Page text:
Friday, October 31, 2003
Dead Man's Fingers
Name: Xylaria polymorpha or Dead Man's Fingers. Xylaria means pertaining to wood, and polymorpha means that it has many forms. Like last week's eyelash fungus, Dead Man's Fingers, are also classified as a "sac" fungus in the division, Ascomycota.
When and where found: In the Towle woods on October 19, on the same birch log as the eyelash fungus, Scutellinia. It was down where the log was in contact with the ground. (The eyelash fungus was growing near the topside of the log.)
Distinguishing characteristics: The most obvious characteristic is the finger-like shape and size. Some are more club-shaped, like the one in the photo; others are malformed twisted fingers. All have a rounded tip, a rough black textured surface, and a very hard exterior. Inside, there is a whitish corky substance. With an old specimen, like the one I found, the tough black exterior coating will crumble if you try and cut it open, and it will be dried up inside. They usually grow on hardwood logs or stumps. I have seen them in the summer, in a cluster of four or five, poking up through the ground looking like 'dead man's fingers'. They were near a stump and even though they appeared to be growing on the ground, they were actually growing on a buried part of the stump. There are excellent photographs of the microscopic characteristics of dead man's fingers on Tom Volk's website — see reference section below.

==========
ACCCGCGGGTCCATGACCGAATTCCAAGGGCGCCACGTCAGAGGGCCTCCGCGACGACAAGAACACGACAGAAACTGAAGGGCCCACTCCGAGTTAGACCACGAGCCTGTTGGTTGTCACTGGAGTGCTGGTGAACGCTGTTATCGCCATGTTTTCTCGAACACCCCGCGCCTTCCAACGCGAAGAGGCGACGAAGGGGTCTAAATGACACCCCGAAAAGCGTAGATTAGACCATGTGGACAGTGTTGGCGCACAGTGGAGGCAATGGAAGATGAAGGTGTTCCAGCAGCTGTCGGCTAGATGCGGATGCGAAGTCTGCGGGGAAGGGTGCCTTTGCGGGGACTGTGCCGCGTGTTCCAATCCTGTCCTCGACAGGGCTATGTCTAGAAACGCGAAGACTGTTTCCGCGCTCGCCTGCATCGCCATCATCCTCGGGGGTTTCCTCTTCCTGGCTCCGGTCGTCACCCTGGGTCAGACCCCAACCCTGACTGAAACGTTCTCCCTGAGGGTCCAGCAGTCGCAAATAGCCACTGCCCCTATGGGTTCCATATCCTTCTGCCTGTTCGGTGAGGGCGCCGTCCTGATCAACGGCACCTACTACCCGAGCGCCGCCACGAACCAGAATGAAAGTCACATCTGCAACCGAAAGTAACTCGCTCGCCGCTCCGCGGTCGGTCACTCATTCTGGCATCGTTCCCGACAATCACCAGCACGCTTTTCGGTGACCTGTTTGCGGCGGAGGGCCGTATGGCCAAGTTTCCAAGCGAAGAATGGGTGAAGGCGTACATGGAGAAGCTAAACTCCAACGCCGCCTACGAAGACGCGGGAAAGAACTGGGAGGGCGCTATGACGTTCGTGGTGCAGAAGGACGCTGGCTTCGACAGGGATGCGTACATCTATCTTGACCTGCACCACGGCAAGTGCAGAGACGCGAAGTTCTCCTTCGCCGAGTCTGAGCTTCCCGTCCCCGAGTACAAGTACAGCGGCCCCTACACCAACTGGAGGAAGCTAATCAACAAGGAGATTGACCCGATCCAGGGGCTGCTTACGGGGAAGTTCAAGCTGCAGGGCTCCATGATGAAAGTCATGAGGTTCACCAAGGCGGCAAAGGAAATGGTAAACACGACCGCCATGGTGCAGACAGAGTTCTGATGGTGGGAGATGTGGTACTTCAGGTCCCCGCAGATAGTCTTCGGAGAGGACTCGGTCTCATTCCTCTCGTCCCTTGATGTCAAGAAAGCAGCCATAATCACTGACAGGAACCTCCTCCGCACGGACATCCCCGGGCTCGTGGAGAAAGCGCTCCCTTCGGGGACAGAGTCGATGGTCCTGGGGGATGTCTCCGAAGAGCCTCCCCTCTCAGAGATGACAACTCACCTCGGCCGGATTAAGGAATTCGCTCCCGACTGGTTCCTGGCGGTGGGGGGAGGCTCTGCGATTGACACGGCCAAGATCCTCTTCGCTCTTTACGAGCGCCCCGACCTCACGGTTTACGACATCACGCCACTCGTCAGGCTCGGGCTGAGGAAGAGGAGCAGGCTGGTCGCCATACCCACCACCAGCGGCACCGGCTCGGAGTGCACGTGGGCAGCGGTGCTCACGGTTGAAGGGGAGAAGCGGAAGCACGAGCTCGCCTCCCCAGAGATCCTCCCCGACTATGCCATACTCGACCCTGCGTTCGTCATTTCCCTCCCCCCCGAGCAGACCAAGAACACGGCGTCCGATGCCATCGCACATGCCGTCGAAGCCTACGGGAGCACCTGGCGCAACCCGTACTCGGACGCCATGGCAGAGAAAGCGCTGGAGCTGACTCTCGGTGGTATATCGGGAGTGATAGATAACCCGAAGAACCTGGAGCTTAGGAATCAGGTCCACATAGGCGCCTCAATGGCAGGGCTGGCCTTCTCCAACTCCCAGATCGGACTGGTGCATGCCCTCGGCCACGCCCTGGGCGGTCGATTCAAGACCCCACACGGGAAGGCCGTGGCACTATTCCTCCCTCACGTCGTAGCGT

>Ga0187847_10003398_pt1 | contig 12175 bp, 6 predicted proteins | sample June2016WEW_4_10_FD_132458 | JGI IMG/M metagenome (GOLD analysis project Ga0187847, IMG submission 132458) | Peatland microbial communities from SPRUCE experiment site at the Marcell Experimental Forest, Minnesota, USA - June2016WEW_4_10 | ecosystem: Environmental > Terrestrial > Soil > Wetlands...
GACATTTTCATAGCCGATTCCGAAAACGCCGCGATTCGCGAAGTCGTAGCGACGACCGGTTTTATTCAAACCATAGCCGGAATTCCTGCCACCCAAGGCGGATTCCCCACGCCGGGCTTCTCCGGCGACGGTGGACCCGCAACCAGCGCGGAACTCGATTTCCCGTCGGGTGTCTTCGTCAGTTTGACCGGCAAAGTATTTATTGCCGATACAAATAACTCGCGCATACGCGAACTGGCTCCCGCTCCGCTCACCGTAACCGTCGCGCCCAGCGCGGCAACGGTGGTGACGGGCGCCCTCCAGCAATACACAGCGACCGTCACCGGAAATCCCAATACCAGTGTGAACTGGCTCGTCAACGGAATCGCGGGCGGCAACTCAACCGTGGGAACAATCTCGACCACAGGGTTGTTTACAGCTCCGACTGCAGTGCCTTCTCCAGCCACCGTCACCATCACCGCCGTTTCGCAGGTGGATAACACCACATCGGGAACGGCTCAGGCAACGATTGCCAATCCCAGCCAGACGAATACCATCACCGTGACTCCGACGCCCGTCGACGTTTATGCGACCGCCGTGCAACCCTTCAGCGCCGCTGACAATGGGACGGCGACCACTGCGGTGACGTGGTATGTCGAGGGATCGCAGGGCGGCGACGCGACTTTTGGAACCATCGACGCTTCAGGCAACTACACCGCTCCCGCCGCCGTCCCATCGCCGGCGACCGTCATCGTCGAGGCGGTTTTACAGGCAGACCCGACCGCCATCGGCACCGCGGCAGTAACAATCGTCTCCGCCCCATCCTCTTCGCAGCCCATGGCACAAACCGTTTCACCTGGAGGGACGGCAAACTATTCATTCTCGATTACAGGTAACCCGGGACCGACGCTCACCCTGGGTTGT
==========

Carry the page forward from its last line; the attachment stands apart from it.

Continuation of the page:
Longevity: Most mushrooms don't waste time in releasing their spores. The mushroom appears, disperses its spores and disappears in a matter of days or sometimes even hours. Dead Man's Fingers have a long-term strategy. They disperse spores over several months — improving the likelihood that at least some spores will encounter conditions favorable for germination.
Edibility: While not described as poisonous, only the most desperate, deprived (or depraved?) cannibals would put these in their omelettes. Anyway, it's Halloween — eat candy.
Reference: David Arora, Mushrooms Demystified; Tom Volk, mycology professor at University of Wisconsin, http://www.botit.botany.wisc.edu/toms_fungi/apr2000.html
Submissions and ideas for the Biodiversity Corner are needed to get me off my favorite topic of fungi. What are you finding in your backyard or on your walks in the woods? This time of year creatures try to get shelter from the cold by coming into the house. What's sharing your house? Send a note to Kay Fairweather at 392 School St, Carlisle MA 01741 or to firstname.lastname@example.org.
© 2003 The Carlisle Mosquito